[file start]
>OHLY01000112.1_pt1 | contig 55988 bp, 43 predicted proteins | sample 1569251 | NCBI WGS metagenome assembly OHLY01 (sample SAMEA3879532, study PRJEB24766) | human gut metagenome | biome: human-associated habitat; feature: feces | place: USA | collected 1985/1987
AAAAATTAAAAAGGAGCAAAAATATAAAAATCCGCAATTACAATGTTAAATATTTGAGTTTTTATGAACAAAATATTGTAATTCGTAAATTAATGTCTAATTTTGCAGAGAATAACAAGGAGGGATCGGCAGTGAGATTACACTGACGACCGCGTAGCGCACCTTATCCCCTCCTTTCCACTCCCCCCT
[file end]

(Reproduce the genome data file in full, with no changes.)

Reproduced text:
>OHLY01000112.1_pt1 | contig 55988 bp, 43 predicted proteins | sample 1569251 | NCBI WGS metagenome assembly OHLY01 (sample SAMEA3879532, study PRJEB24766) | human gut metagenome | biome: human-associated habitat; feature: feces | place: USA | collected 1985/1987
AAAAATTAAAAAGGAGCAAAAATATAAAAATCCGCAATTACAATGTTAAATATTTGAGTTTTTATGAACAAAATATTGTAATTCGTAAATTAATGTCTAATTTTGCAGAGAATAACAAGGAGGGATCGGCAGTGAGATTACACTGACGACCGCGTAGCGCACCTTATCCCCTCCTTTCCACTCCCCCCT